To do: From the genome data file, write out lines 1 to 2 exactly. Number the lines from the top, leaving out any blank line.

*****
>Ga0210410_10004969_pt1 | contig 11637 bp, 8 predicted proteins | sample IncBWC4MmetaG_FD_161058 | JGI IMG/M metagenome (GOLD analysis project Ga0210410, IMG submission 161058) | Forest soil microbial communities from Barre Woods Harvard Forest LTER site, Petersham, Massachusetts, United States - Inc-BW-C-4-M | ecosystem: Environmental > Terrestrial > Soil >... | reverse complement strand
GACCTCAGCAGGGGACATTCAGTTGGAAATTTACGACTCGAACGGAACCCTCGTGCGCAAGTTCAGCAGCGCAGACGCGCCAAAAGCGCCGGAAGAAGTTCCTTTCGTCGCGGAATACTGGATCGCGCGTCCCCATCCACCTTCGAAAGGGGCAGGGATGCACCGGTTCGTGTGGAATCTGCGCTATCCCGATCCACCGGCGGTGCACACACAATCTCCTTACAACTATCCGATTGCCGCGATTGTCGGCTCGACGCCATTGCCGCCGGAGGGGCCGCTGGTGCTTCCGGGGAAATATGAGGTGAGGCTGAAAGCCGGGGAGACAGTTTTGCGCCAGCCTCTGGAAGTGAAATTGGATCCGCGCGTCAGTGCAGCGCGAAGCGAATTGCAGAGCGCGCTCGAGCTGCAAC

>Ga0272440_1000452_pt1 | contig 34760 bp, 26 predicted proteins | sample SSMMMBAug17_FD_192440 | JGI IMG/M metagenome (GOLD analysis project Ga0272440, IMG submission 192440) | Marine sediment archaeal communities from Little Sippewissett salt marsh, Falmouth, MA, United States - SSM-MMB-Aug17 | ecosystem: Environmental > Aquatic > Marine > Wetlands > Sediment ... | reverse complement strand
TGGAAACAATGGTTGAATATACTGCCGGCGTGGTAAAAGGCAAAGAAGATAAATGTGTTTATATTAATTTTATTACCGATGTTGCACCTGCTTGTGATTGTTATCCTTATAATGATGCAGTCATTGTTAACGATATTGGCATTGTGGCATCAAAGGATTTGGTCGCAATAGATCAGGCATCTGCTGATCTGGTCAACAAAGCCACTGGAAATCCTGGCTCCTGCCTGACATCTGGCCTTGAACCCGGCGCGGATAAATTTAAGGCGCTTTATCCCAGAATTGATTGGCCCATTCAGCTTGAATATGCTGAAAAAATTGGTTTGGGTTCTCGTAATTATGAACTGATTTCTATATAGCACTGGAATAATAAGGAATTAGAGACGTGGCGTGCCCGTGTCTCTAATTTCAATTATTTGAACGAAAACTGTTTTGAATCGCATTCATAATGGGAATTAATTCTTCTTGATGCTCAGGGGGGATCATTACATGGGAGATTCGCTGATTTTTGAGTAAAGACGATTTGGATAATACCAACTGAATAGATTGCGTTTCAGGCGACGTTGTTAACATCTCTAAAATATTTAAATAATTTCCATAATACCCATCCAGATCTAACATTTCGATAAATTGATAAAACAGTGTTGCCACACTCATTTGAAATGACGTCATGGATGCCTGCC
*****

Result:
>Ga0210410_10004969_pt1 | contig 11637 bp, 8 predicted proteins | sample IncBWC4MmetaG_FD_161058 | JGI IMG/M metagenome (GOLD analysis project Ga0210410, IMG submission 161058) | Forest soil microbial communities from Barre Woods Harvard Forest LTER site, Petersham, Massachusetts, United States - Inc-BW-C-4-M | ecosystem: Environmental > Terrestrial > Soil >... | reverse complement strand
GACCTCAGCAGGGGACATTCAGTTGGAAATTTACGACTCGAACGGAACCCTCGTGCGCAAGTTCAGCAGCGCAGACGCGCCAAAAGCGCCGGAAGAAGTTCCTTTCGTCGCGGAATACTGGATCGCGCGTCCCCATCCACCTTCGAAAGGGGCAGGGATGCACCGGTTCGTGTGGAATCTGCGCTATCCCGATCCACCGGCGGTGCACACACAATCTCCTTACAACTATCCGATTGCCGCGATTGTCGGCTCGACGCCATTGCCGCCGGAGGGGCCGCTGGTGCTTCCGGGGAAATATGAGGTGAGGCTGAAAGCCGGGGAGACAGTTTTGCGCCAGCCTCTGGAAGTGAAATTGGATCCGCGCGTCAGTGCAGCGCGAAGCGAATTGCAGAGCGCGCTCGAGCTGCAAC